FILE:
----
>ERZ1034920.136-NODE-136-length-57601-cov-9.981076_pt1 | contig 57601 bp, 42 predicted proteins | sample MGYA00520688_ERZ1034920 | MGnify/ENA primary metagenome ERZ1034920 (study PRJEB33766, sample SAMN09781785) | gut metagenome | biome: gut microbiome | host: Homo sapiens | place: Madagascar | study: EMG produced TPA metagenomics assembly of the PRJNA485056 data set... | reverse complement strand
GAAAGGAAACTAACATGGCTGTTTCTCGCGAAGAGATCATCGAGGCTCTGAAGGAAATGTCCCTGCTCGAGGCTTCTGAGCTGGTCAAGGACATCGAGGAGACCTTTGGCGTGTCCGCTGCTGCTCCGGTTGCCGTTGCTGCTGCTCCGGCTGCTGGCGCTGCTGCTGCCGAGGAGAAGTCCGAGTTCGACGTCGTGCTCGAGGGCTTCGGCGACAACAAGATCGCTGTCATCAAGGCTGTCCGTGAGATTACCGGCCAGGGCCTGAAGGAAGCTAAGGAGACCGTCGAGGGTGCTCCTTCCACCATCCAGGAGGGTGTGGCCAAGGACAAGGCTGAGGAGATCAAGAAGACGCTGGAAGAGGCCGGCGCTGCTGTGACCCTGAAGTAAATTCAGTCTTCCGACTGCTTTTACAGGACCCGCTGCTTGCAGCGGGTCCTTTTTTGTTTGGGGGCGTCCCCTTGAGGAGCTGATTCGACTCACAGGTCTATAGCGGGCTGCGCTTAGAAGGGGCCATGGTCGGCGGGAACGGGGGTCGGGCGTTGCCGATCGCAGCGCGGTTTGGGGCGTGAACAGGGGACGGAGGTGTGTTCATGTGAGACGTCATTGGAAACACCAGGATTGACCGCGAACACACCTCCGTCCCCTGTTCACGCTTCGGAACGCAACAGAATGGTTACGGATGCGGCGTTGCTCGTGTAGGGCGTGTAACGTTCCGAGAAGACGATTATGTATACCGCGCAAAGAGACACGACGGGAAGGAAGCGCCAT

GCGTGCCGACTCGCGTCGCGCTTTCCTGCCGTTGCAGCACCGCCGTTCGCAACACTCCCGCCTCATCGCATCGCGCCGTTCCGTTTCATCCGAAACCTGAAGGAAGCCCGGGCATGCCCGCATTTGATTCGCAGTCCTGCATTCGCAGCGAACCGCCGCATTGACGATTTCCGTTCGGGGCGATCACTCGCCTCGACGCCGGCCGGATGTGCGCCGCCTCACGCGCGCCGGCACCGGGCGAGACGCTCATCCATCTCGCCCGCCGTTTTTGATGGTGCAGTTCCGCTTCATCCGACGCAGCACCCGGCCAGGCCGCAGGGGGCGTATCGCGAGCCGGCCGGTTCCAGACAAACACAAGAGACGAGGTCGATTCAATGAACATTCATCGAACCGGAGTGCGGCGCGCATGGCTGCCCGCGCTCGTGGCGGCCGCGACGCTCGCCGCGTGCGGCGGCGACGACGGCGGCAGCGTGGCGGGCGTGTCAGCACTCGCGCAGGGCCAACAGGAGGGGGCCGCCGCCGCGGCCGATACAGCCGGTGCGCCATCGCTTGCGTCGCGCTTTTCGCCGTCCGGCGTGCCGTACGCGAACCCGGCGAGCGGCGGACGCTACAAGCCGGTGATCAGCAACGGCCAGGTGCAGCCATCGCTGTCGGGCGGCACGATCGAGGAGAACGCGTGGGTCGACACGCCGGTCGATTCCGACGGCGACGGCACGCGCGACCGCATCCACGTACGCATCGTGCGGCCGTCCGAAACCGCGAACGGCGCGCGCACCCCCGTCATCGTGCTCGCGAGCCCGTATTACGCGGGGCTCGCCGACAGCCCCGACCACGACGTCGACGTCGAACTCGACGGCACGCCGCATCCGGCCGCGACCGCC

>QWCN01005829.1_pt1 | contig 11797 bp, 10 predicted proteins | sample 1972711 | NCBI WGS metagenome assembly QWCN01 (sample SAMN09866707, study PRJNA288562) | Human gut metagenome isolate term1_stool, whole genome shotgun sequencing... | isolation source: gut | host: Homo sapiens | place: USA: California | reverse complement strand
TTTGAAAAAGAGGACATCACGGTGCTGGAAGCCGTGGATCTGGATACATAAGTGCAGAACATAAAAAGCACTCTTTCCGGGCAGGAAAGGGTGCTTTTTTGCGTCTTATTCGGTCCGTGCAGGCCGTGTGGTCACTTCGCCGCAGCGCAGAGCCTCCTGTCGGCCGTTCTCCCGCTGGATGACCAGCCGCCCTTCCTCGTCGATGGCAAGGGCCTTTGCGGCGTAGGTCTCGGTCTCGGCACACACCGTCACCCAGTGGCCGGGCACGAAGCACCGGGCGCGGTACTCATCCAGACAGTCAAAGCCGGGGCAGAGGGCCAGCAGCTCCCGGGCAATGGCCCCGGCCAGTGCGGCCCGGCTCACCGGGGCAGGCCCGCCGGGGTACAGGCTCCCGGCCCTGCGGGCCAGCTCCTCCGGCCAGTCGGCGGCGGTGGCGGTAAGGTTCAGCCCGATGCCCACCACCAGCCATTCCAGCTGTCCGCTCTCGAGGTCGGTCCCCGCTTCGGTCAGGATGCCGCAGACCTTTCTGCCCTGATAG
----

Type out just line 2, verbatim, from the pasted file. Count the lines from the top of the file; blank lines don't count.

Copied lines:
GAAAGGAAACTAACATGGCTGTTTCTCGCGAAGAGATCATCGAGGCTCTGAAGGAAATGTCCCTGCTCGAGGCTTCTGAGCTGGTCAAGGACATCGAGGAGACCTTTGGCGTGTCCGCTGCTGCTCCGGTTGCCGTTGCTGCTGCTCCGGCTGCTGGCGCTGCTGCTGCCGAGGAGAAGTCCGAGTTCGACGTCGTGCTCGAGGGCTTCGGCGACAACAAGATCGCTGTCATCAAGGCTGTCCGTGAGATTACCGGCCAGGGCCTGAAGGAAGCTAAGGAGACCGTCGAGGGTGCTCCTTCCACCATCCAGGAGGGTGTGGCCAAGGACAAGGCTGAGGAGATCAAGAAGACGCTGGAAGAGGCCGGCGCTGCTGTGACCCTGAAGTAAATTCAGTCTTCCGACTGCTTTTACAGGACCCGCTGCTTGCAGCGGGTCCTTTTTTGTTTGGGGGCGTCCCCTTGAGGAGCTGATTCGACTCACAGGTCTATAGCGGGCTGCGCTTAGAAGGGGCCATGGTCGGCGGGAACGGGGGTCGGGCGTTGCCGATCGCAGCGCGGTTTGGGGCGTGAACAGGGGACGGAGGTGTGTTCATGTGAGACGTCATTGGAAACACCAGGATTGACCGCGAACACACCTCCGTCCCCTGTTCACGCTTCGGAACGCAACAGAATGGTTACGGATGCGGCGTTGCTCGTGTAGGGCGTGTAACGTTCCGAGAAGACGATTATGTATACCGCGCAAAGAGACACGACGGGAAGGAAGCGCCAT